Let's Order Out For Technology

Corporate America can't outsource fast enough

Just a few years ago, if a company turned over the operation of its information systems to an outsider, it was taken as a sign of trouble. Banks, in particular, sold off their computers and hired contractors to crunch their numbers as a way of raising cash and fixing balance sheets during the early-1990s recession.

No longer. Today, Corporate America can't outsource data centers, computer networks, PC support services, and software development fast enough. And outsourcing is a sign of corporate health and technological savvy. Indeed, banking and computer industry executives expect J.P. Morgan, one of Wall Street's most aggressive users of technology, to announce in mid-May a wide-ranging, $3 billion outsourcing deal.

Some 20% of the largest U.S. companies now use some form of technology outsourcing, says Howard Anderson, president of consultants Yankee Group Research Inc. In recent months, outfits such as AT&T's new Lucent Technologies unit, Ameritech, and Rubbermaid have signed big outsourcing deals. And large deals are under consideration at Aetna Life & Casualty and DuPont.

BUYING KNOWLEDGE. Computer Sciences Corp. of El Segundo, Calif., No.2 in outsourcing after Electronic Data Systems Corp., has identified between $10 billion and $15 billion in commercial business that it may compete for in the next nine months. "That exceeds all the [commercial] revenues we've closed to date in the past five years," says Tom R. Madison, president of CSC's Integrated Business Services Group, its outsourcing arm. "We now have the largest [order] pipeline ever." On Apr. 29, CSC announced that it will pay $1.5 billion in stock for Continuum Co., a specialist in supplying software and running computers for banks and insurers.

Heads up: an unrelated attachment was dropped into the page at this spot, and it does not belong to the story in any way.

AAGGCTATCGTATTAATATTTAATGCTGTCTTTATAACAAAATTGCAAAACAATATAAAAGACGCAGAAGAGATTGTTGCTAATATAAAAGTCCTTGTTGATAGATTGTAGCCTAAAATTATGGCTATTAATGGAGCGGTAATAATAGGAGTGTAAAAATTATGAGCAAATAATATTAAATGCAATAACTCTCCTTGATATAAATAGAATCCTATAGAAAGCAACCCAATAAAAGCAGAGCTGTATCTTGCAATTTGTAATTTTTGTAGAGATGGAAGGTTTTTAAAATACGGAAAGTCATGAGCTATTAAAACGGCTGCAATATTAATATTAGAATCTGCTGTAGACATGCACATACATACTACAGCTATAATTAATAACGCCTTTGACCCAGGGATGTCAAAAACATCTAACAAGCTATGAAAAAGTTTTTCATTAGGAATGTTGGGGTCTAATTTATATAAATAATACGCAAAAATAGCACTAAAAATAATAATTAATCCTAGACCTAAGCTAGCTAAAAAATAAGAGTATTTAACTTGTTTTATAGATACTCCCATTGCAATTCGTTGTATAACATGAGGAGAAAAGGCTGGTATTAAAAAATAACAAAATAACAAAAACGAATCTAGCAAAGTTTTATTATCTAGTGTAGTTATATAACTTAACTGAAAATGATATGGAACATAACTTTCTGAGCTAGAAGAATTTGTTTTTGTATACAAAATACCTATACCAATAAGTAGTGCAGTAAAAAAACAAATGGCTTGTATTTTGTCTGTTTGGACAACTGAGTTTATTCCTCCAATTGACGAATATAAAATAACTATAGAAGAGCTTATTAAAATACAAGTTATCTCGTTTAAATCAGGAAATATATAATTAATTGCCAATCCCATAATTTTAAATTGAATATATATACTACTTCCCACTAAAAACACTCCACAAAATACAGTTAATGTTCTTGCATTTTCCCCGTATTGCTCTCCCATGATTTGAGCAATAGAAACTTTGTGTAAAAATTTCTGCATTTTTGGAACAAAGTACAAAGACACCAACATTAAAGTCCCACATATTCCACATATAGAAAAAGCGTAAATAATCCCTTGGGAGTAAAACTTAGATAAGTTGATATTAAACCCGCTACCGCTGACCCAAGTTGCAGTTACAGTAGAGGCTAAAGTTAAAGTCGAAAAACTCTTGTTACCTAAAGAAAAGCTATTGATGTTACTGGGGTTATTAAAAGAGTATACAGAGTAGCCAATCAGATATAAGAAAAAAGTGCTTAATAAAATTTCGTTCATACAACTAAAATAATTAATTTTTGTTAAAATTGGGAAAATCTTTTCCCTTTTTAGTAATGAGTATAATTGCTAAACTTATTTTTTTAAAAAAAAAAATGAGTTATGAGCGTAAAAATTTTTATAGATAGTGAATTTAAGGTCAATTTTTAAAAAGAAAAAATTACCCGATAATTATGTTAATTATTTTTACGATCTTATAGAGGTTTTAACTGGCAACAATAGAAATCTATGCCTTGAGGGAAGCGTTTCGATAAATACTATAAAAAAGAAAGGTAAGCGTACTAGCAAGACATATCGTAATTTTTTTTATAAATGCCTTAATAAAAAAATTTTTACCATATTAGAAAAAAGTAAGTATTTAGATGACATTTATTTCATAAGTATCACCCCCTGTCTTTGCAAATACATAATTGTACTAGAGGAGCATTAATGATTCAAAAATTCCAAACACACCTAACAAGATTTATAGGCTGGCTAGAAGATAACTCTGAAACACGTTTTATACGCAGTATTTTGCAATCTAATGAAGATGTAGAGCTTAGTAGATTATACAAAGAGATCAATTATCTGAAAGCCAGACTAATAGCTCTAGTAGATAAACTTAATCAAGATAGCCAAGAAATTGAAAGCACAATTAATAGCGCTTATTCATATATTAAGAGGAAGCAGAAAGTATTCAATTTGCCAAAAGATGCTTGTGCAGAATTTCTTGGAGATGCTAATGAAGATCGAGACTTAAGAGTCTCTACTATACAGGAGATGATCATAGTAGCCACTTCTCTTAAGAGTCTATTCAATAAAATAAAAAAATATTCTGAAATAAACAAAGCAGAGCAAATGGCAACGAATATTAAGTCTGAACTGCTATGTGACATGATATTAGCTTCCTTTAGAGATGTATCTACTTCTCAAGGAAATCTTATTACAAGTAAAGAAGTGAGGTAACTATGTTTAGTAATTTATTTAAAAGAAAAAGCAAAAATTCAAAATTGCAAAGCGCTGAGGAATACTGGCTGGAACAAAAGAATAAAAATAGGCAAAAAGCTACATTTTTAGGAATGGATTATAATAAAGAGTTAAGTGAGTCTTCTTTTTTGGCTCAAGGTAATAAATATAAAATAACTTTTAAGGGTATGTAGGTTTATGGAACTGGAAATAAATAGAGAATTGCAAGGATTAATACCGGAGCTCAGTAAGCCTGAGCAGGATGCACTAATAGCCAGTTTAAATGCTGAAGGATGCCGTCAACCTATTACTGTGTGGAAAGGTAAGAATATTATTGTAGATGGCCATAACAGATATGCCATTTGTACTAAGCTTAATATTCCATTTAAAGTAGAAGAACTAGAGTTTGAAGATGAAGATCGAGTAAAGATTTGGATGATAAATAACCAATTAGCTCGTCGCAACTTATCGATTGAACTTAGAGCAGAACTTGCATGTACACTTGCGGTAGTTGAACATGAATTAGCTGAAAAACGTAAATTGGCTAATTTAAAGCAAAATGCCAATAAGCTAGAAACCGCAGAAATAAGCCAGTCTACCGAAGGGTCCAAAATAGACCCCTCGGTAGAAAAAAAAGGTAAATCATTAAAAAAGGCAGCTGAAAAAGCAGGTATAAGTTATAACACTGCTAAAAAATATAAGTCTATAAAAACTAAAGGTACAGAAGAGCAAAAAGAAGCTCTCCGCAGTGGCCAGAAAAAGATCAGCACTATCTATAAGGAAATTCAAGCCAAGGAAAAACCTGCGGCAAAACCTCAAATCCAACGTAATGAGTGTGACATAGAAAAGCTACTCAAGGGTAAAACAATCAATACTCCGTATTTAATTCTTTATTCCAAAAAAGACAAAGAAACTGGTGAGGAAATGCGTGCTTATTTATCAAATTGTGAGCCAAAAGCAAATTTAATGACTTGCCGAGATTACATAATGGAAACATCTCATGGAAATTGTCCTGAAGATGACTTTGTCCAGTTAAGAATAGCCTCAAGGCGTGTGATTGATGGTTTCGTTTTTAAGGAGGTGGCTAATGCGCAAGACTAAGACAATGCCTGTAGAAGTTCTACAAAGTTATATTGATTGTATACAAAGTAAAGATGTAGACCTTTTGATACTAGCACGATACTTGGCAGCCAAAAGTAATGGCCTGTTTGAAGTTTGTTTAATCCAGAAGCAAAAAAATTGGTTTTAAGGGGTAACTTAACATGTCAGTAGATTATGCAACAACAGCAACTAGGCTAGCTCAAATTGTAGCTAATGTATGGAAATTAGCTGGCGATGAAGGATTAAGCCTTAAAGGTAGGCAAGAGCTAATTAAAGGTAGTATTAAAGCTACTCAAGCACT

There's more than a desire to rein in data center costs driving the current trend. Now, companies are more interested in finding a partner that can keep them abreast of accelerating technology. "People want to buy knowledge, not develop it themselves," says John K. Halvey, a partner specializing in outsourcing deals at law firm Millbank, Tweed, Hadley, and McCloy in New York. Mutual Life Insurance Co. of New York is spending $205 million over seven years with CSC--only a little less than it would have spent itself converting from mainframes to PC-based networks. But "we'll end up with dramatically enhanced [systems] and significantly improved business capabilities," says Chief Information Officer E.P. Rogers.

J.P. Morgan & Co. has been exploring outsourcing, a spokesman says, "not to get out of technology but to broaden our capability." The CSC-led team bidding against EDS for the investment bank's business, for instance, includes AT&T to manage networking, Bell Atlantic Corp. to install and service Morgan's desktop computers, and Andersen Consulting to help Morgan design and build future systems.

The menu of outsourcing services is broadening, and corporations are carefully reviewing their options. Ameritech studied for 15 months before awarding a 10-year, multibillion-dollar deal to IBM's Integrated Systems Solutions Corp. subsidiary in late April. ISSC will consolidate Ameritech's current 26 data centers to maybe five and help it rebuild billing and other systems for future communications markets. Cliff Dodd, Ameritech's chief information officer, says buying and running mainframes is "like buying wattage from the power company."

The outsourcing game is getting more complicated. But with so many deals and so much money involved, the computer services companies are happy to do whatever it takes.

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